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I Shall Write Some More About Cooking That ox


This is an excerpt from The Prince of Transylvania's Court Cookbook
(Hungary, 16th c.)
The original source can be found at MedievalCookery.com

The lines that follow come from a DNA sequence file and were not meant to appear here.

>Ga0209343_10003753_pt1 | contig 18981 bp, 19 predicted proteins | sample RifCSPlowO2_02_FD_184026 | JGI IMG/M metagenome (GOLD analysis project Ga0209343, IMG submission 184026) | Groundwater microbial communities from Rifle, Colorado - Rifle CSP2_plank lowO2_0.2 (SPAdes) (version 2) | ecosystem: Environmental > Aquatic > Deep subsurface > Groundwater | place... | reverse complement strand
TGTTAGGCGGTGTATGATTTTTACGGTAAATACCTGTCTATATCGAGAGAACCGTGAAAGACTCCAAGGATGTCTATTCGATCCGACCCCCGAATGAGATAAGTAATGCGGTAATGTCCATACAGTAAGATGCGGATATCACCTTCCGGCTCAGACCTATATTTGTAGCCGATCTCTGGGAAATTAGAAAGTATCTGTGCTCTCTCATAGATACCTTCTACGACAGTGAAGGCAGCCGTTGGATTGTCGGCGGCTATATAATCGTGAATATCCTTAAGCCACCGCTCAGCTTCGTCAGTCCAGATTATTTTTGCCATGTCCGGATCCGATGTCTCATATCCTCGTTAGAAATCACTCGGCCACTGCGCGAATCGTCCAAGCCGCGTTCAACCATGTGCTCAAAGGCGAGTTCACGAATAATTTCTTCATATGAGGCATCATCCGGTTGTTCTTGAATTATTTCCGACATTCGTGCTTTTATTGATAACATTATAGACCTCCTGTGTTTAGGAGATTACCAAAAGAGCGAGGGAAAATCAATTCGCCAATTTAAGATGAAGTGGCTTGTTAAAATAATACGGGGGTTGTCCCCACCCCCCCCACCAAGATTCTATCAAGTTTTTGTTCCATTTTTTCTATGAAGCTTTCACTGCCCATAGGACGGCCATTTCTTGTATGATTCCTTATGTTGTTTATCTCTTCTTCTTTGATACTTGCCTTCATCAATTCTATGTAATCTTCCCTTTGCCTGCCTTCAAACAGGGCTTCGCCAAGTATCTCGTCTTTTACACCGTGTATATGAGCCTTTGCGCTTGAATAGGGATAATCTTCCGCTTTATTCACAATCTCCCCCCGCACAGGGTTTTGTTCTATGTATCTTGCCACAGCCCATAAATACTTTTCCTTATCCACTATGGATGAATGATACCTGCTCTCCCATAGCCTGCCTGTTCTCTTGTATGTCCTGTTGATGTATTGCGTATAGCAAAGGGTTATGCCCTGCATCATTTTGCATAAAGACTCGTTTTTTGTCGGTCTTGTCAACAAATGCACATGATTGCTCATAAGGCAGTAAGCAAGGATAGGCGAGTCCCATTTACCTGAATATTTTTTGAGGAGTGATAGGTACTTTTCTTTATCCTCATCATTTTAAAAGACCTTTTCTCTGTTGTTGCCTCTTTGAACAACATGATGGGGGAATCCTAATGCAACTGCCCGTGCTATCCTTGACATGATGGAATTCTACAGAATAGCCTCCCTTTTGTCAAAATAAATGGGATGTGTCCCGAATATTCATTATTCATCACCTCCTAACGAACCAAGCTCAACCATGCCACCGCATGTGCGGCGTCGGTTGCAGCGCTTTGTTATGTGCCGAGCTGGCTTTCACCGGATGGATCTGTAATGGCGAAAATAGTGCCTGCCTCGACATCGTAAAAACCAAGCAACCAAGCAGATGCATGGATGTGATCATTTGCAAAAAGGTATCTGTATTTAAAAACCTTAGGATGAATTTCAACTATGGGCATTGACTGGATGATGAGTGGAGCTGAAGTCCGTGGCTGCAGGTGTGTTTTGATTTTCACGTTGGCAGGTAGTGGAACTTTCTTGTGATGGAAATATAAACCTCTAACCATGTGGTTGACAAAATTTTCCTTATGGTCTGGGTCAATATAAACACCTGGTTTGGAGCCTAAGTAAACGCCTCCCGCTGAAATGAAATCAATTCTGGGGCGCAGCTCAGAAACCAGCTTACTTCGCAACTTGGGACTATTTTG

I shall write some more about cooking that ox. These are things I heard from my old masters. There were forty or fifty masters on a lord's wedding, and once they were done with cooking, they sat down and started talking the trade. Then, they started to talk about the ox. Master Mihély, the great György Bebek's chef said: 'I saw Gébor Prynyi's wedding, and master Antal cooked an ox, which had a big sheep inside, which had a calf inside, and the calf had a big capon inside. Once it was done, he took out the capon, and if the capon was cooked, then so was the ox.' Some chefs said that it is impossible. Some spice masters said it is possible; since the ox is big and requires a great deal of time to be cooked properly, the animals inside would cook, since the ox would act like a furnace, trapping all the heat inside. The masters said that it is possible to prepare the ox in a way that it would stand and not lay. I will tell you how to achieve this. Have a long drill made, similar to what they use to carve guns, the end should be clean steel. This should be as long as the ox, going from its nails to its back, and fasten its legs with iron nails to the grate. Cover its legs with wet cloth so that the bones don't get burnt, the iron nails should be strong enough to fasten the ox to the grate. Should you wish to decorate it, then do so like I told you. I told you this because making roast beef requires knowledge, then imagine what kind of knowledge making an ox requires. Should my lord ask for this, I would do it.

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